- Only one in seven (14%) of Ghanaians say the government is doing “fairly badly” or “very badly” in fighting corruption, a quarter of the proportion who applauded government’s anti-graft efforts in 2017 (60%) (Figure 1).
- More than three-fourths (77%) of Ghanaians say the level of corruption in the country has increased “somewhat” or “a lot” over the past year, more than double the proportion recorded in 2017 (36%) (Figure 2). Only 6% say the level of corruption has decreased.
- Two-thirds (65%) say “most” or “all” police officials are corrupt while, more than half see widespread corruption at the office of the president (55%) and among members of Parliament (54%) (Figure 3). Non-governmental organizations are least commonly seen as corrupt (22%).
- Seven in 10 (69%) say people risk retaliations or other negative consequences if they report incidents of corruption to the authorities, up from 61% in 2019 (Figure 4).
- The Ghana Armed Forces is the most trusted institution (67% say they trust them “somewhat” or “a lot”), followed by religious leaders (49%), and traditional leaders (44%) (Figure 5).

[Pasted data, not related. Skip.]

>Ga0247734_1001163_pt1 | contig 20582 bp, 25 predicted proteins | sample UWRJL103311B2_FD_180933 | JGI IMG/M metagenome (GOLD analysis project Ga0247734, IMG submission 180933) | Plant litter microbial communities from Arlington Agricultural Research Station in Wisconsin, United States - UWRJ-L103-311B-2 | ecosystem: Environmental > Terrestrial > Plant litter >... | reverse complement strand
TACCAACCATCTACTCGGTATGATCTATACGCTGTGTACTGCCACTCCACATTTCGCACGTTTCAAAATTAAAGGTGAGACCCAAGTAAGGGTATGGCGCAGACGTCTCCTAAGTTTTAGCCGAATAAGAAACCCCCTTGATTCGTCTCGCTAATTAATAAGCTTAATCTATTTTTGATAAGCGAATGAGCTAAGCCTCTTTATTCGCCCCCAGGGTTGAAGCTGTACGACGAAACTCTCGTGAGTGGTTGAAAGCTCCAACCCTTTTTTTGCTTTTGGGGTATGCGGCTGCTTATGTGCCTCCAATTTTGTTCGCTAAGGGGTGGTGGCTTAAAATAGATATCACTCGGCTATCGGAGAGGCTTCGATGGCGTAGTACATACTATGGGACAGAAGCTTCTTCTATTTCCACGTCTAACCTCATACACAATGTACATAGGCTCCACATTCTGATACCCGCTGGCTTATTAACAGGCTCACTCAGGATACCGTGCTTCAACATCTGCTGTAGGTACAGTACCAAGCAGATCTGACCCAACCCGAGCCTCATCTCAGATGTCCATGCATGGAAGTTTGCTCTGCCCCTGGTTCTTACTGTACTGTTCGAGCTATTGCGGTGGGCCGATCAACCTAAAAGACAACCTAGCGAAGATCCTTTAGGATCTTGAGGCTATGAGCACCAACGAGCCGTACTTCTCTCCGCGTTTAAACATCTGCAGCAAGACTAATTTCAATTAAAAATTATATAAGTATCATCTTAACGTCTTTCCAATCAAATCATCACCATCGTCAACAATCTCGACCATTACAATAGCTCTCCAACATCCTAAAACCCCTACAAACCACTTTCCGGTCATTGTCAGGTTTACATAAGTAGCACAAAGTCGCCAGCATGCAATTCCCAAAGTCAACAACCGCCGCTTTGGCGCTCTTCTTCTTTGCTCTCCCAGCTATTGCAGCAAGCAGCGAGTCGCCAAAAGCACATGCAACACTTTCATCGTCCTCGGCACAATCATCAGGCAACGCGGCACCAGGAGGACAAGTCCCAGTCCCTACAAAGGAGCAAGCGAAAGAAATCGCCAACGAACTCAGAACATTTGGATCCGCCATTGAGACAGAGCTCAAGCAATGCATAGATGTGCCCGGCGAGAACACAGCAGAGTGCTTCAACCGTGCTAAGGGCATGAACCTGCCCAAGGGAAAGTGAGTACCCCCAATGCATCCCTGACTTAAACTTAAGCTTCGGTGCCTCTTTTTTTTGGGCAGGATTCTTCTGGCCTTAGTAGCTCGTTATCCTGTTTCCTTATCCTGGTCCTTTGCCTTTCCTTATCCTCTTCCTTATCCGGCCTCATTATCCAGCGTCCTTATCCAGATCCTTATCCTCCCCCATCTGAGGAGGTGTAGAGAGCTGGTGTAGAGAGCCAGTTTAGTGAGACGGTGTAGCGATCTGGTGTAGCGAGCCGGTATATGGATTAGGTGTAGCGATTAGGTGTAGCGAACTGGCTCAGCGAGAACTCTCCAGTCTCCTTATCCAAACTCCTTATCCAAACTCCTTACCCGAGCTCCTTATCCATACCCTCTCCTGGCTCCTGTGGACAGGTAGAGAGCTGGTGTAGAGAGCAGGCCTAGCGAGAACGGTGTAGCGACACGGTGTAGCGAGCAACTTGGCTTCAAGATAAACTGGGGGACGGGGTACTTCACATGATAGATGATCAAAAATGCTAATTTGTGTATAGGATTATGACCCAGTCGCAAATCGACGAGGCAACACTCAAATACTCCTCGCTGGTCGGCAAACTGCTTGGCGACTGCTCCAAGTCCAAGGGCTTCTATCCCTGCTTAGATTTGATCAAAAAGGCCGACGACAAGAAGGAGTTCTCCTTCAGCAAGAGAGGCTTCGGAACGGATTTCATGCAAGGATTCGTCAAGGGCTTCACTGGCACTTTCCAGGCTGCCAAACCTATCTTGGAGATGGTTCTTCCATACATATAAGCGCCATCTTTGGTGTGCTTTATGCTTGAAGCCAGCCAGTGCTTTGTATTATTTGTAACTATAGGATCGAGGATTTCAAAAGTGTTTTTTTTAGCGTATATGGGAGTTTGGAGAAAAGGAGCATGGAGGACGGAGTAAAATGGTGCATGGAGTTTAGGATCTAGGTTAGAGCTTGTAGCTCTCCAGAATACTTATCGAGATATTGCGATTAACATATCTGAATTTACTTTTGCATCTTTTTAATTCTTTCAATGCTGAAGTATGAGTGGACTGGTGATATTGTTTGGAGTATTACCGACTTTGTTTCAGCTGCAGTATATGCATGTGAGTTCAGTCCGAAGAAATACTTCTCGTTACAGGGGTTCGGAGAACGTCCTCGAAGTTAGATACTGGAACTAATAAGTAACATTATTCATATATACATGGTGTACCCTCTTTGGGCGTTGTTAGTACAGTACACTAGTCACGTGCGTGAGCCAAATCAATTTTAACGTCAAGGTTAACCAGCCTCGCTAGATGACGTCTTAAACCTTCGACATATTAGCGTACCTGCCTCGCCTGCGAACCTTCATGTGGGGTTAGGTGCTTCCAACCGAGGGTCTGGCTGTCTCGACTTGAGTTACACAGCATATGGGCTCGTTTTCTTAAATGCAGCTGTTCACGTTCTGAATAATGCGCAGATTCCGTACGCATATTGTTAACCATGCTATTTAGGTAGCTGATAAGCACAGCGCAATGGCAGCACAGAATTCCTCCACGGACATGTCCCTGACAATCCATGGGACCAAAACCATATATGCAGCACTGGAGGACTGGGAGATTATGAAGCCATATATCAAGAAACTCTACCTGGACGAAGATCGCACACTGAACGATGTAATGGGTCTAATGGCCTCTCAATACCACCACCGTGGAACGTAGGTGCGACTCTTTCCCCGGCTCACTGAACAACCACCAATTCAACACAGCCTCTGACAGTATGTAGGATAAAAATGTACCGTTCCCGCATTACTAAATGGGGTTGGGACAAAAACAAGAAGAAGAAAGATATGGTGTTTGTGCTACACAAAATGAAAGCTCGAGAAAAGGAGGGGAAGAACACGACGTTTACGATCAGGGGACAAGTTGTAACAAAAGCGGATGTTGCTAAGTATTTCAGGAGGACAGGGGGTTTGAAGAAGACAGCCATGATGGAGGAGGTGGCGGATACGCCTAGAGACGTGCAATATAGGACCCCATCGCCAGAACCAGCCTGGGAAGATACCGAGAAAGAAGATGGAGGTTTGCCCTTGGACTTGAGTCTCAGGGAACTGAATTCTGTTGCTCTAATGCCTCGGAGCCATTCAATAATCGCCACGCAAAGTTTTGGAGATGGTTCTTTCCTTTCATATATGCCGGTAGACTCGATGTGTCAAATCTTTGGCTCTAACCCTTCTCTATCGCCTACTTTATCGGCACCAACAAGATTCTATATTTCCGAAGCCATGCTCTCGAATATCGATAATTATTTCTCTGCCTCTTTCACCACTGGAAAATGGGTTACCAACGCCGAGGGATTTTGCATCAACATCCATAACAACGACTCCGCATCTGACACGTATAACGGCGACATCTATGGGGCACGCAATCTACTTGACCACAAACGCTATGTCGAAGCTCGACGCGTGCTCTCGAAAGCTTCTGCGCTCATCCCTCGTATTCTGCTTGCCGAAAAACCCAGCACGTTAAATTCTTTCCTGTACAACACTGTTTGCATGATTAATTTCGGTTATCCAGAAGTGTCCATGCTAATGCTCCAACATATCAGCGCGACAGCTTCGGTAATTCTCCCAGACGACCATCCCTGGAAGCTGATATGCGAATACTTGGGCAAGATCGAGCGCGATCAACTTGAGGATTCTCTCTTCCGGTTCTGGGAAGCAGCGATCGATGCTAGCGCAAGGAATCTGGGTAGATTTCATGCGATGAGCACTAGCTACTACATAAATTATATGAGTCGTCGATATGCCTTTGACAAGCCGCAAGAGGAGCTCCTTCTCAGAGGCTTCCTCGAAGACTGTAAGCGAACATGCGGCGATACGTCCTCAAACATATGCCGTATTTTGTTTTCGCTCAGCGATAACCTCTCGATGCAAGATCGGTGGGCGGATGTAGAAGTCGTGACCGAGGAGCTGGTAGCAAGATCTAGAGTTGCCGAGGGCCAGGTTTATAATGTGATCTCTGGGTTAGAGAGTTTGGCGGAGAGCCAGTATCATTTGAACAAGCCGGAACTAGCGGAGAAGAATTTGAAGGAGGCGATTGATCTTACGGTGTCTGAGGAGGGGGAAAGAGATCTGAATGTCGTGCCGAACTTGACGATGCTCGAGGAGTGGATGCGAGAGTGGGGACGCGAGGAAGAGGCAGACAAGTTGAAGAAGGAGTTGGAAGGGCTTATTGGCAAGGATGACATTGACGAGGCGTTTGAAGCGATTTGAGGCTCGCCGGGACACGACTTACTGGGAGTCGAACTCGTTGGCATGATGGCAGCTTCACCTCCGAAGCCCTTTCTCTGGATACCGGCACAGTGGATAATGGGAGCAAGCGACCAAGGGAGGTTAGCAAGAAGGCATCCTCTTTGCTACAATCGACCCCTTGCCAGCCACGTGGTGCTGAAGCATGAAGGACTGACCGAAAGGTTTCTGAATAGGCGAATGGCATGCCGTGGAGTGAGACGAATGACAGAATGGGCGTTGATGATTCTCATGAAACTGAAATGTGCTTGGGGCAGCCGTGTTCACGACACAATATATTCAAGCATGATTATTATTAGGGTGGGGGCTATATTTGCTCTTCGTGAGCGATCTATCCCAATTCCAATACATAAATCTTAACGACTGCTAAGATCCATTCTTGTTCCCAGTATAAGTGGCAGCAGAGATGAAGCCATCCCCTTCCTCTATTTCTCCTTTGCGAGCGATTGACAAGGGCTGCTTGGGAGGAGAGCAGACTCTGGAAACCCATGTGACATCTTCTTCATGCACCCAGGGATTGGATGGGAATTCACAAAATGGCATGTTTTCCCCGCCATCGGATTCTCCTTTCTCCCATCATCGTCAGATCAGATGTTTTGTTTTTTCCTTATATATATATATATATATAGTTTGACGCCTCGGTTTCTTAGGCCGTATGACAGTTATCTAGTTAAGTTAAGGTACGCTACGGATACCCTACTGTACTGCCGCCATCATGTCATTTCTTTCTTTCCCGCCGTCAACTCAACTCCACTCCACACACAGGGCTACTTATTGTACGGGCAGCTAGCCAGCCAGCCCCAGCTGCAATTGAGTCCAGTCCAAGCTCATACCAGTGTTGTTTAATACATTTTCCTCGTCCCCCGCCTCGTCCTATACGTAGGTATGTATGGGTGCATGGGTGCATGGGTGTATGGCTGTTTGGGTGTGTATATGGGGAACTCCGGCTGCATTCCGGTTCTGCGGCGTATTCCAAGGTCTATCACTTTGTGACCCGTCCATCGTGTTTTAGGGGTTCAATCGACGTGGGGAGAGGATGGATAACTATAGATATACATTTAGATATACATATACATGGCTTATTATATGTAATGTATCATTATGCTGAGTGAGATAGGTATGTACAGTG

Large majorities of Ghanaians say the level of corruption in the country has increased and the government is doing a poor job of fighting it, a stark reversal from the positive assessments recorded in 2017, a new Afrobarometer survey shows.
Many citizens see widespread corruption in key institutions public institutions, but fear retaliations should they report cases of corruption to the authorities. The survey also shows higher levels of popular trust in the Ghana Armed Forces, and religious and traditional leaders, than in the political class.
Globally, Ghana ranks 73rd out of 180 countries on Transparency International’s 2021 Corruption Perceptions Index, two places above its 2020 position.